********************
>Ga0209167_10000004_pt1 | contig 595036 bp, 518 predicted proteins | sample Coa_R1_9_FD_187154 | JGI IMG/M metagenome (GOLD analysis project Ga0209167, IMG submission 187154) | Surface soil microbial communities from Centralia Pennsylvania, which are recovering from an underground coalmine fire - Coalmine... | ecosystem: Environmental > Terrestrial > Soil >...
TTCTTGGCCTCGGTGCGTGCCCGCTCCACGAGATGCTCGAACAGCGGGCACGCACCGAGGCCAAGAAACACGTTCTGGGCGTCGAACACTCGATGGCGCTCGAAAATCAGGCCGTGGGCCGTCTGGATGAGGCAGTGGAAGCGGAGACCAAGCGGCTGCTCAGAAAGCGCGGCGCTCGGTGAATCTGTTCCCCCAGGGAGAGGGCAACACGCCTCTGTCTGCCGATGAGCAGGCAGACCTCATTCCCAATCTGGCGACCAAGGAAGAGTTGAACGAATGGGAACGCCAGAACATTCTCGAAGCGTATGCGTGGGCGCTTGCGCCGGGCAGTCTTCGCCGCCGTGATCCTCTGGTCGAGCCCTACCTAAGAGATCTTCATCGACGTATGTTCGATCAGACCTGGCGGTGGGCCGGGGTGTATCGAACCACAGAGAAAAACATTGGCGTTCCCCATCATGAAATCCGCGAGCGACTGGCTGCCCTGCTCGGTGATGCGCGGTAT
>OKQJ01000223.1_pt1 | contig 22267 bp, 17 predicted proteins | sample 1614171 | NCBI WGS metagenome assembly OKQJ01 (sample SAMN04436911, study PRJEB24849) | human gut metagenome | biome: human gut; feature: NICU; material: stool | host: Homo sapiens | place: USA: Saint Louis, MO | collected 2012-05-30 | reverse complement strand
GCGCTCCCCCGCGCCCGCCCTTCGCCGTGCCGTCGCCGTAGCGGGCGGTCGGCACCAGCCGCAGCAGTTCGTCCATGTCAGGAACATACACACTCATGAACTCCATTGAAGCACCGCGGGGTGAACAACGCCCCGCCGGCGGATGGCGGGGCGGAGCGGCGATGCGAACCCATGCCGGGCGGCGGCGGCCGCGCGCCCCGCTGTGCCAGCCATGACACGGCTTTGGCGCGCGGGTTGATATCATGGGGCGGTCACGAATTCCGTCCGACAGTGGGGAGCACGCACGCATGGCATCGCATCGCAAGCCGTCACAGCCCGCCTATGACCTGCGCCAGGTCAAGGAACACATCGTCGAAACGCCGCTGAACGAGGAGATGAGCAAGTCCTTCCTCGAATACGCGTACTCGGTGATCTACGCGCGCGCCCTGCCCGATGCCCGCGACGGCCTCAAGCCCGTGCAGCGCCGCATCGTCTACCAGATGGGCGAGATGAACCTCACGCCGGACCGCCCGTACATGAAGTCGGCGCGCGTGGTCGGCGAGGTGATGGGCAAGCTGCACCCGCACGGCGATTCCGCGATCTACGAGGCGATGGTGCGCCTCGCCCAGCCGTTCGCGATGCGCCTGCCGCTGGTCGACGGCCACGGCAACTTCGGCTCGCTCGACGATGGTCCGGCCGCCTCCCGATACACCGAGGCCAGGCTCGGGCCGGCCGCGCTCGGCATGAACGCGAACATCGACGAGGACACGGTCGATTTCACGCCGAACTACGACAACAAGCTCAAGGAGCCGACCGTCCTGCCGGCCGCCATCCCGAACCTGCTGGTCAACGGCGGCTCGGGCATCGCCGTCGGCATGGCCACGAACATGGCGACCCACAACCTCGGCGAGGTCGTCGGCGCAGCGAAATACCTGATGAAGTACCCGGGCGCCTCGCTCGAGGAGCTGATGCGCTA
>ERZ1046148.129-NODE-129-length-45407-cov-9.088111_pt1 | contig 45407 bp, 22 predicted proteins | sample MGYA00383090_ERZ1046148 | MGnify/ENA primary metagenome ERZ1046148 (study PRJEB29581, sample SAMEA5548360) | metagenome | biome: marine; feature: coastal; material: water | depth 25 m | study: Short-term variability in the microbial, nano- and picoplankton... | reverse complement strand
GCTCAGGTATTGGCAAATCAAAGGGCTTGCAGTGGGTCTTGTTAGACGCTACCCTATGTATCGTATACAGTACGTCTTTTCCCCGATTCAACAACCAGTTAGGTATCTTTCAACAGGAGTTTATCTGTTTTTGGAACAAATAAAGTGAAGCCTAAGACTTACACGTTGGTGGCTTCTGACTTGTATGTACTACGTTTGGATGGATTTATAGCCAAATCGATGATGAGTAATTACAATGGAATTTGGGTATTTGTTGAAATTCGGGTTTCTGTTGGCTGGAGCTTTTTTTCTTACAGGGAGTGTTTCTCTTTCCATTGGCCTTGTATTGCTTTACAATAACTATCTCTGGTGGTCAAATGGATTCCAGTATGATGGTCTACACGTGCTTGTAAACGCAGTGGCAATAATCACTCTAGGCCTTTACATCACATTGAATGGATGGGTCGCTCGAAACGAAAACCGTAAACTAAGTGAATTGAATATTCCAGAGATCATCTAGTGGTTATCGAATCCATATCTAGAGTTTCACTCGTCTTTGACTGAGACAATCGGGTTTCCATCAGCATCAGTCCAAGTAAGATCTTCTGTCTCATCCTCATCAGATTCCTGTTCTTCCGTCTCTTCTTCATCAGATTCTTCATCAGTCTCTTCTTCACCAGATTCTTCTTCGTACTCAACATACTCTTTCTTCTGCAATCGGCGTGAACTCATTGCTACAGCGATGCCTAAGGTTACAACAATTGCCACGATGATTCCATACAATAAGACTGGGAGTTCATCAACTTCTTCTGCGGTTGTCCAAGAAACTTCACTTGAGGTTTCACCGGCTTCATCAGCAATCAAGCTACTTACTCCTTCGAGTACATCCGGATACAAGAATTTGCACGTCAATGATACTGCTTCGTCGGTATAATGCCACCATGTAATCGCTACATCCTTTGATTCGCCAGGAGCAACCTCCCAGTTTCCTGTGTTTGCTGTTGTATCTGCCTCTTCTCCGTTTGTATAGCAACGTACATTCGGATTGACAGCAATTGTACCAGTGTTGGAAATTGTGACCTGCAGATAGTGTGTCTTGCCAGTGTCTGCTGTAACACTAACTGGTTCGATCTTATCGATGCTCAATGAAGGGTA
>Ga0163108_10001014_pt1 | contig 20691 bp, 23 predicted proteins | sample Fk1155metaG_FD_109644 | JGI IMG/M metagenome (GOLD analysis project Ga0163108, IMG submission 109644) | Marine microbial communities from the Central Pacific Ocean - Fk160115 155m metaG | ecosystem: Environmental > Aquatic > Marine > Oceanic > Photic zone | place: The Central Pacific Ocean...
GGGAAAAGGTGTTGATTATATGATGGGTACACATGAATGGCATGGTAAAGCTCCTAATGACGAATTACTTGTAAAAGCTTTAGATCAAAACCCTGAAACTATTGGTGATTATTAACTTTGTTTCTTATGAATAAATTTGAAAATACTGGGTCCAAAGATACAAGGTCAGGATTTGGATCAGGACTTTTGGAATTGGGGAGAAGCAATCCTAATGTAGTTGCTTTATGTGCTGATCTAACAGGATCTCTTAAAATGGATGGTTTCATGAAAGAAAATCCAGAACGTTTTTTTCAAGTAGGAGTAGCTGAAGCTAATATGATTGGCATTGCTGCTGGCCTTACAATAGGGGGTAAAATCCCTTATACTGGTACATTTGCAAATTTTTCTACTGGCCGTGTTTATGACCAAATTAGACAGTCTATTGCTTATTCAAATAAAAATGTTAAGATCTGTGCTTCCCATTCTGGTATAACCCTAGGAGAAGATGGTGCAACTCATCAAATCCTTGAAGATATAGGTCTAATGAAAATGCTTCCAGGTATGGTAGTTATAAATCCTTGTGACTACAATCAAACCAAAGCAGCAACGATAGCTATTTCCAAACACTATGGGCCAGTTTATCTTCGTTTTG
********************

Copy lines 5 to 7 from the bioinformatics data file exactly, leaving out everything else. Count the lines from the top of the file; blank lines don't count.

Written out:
>ERZ1046148.129-NODE-129-length-45407-cov-9.088111_pt1 | contig 45407 bp, 22 predicted proteins | sample MGYA00383090_ERZ1046148 | MGnify/ENA primary metagenome ERZ1046148 (study PRJEB29581, sample SAMEA5548360) | metagenome | biome: marine; feature: coastal; material: water | depth 25 m | study: Short-term variability in the microbial, nano- and picoplankton... | reverse complement strand
GCTCAGGTATTGGCAAATCAAAGGGCTTGCAGTGGGTCTTGTTAGACGCTACCCTATGTATCGTATACAGTACGTCTTTTCCCCGATTCAACAACCAGTTAGGTATCTTTCAACAGGAGTTTATCTGTTTTTGGAACAAATAAAGTGAAGCCTAAGACTTACACGTTGGTGGCTTCTGACTTGTATGTACTACGTTTGGATGGATTTATAGCCAAATCGATGATGAGTAATTACAATGGAATTTGGGTATTTGTTGAAATTCGGGTTTCTGTTGGCTGGAGCTTTTTTTCTTACAGGGAGTGTTTCTCTTTCCATTGGCCTTGTATTGCTTTACAATAACTATCTCTGGTGGTCAAATGGATTCCAGTATGATGGTCTACACGTGCTTGTAAACGCAGTGGCAATAATCACTCTAGGCCTTTACATCACATTGAATGGATGGGTCGCTCGAAACGAAAACCGTAAACTAAGTGAATTGAATATTCCAGAGATCATCTAGTGGTTATCGAATCCATATCTAGAGTTTCACTCGTCTTTGACTGAGACAATCGGGTTTCCATCAGCATCAGTCCAAGTAAGATCTTCTGTCTCATCCTCATCAGATTCCTGTTCTTCCGTCTCTTCTTCATCAGATTCTTCATCAGTCTCTTCTTCACCAGATTCTTCTTCGTACTCAACATACTCTTTCTTCTGCAATCGGCGTGAACTCATTGCTACAGCGATGCCTAAGGTTACAACAATTGCCACGATGATTCCATACAATAAGACTGGGAGTTCATCAACTTCTTCTGCGGTTGTCCAAGAAACTTCACTTGAGGTTTCACCGGCTTCATCAGCAATCAAGCTACTTACTCCTTCGAGTACATCCGGATACAAGAATTTGCACGTCAATGATACTGCTTCGTCGGTATAATGCCACCATGTAATCGCTACATCCTTTGATTCGCCAGGAGCAACCTCCCAGTTTCCTGTGTTTGCTGTTGTATCTGCCTCTTCTCCGTTTGTATAGCAACGTACATTCGGATTGACAGCAATTGTACCAGTGTTGGAAATTGTGACCTGCAGATAGTGTGTCTTGCCAGTGTCTGCTGTAACACTAACTGGTTCGATCTTATCGATGCTCAATGAAGGGTA
>Ga0163108_10001014_pt1 | contig 20691 bp, 23 predicted proteins | sample Fk1155metaG_FD_109644 | JGI IMG/M metagenome (GOLD analysis project Ga0163108, IMG submission 109644) | Marine microbial communities from the Central Pacific Ocean - Fk160115 155m metaG | ecosystem: Environmental > Aquatic > Marine > Oceanic > Photic zone | place: The Central Pacific Ocean...